Magnetic Field and neutral points

  • #1

Main Question or Discussion Point

If earth's magnetic field is considered as "B" ,then it has two components along horizontal and vertical.But while determining null or neutral points of a bar magnet only horizontal component of magnetic field is taken into consideration but not vertical component of magnetic field.Why?
 

Answers and Replies

  • #2
If earth's magnetic field is considered as "B" ,then it has two components along horizontal and vertical.But while determining null or neutral points of a bar magnet only horizontal component of magnetic field is taken into consideration but not vertical component of magnetic field.Why?
The reason Earth's magnetic field has a horizontal and vertical component is because it is oriented at angle with regard to the bar magnet in most places on Earth. Generally, you choose the reference frame to be that of the plane of the lab bar magnet. Of course you can also do it the other way and say that the lab bar magnet has a horizontal and vertical component while Earth magnet is purely in one direction but that makes things more complicated.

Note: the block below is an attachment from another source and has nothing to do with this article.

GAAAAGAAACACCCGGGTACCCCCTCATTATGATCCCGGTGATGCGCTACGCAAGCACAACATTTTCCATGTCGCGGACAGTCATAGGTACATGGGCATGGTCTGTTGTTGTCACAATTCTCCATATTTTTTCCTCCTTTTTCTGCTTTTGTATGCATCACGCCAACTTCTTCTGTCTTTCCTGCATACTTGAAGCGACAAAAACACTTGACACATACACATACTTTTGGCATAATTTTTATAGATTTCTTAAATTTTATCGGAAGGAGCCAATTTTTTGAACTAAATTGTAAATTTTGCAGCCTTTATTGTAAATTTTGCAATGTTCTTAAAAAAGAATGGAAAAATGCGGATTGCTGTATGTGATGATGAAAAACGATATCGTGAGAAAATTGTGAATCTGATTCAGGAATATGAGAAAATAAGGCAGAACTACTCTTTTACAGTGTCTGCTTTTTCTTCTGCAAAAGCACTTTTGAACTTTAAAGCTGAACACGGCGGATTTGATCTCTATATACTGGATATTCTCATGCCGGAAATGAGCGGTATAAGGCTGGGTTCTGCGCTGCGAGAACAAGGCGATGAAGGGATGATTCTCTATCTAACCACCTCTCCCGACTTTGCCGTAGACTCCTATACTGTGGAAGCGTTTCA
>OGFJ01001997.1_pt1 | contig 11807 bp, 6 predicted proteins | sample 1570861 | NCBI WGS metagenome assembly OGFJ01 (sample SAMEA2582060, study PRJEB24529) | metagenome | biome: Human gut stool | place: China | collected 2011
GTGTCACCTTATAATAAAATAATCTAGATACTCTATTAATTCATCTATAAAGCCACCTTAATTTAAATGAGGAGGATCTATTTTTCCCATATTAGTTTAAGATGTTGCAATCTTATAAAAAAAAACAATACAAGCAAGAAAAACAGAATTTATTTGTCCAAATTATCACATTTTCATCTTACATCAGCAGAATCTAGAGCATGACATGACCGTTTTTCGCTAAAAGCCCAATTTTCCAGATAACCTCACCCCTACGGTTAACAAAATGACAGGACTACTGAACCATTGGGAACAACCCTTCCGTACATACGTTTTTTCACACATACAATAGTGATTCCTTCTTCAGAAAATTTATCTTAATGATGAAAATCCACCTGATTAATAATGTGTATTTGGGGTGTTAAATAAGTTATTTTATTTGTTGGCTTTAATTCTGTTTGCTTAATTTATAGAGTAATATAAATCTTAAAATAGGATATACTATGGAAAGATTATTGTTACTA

In the UK, the field lines lie about 70 degrees with regard to the horizontal. So when you conduct an experiment to measure the Earth's magnetic field by finding the null points between bar magnet and Earth magnet, you are only finding the horizontal component of the Earth's magnetic field.

This brings up another question of why you do not consider the magnetic fields that "leap out" of the flat plane of the bar magnet. The reason for that is because in most cases you can consider the bar magnet to be sufficiently flat that its magnetic field lies only in one plane.
 

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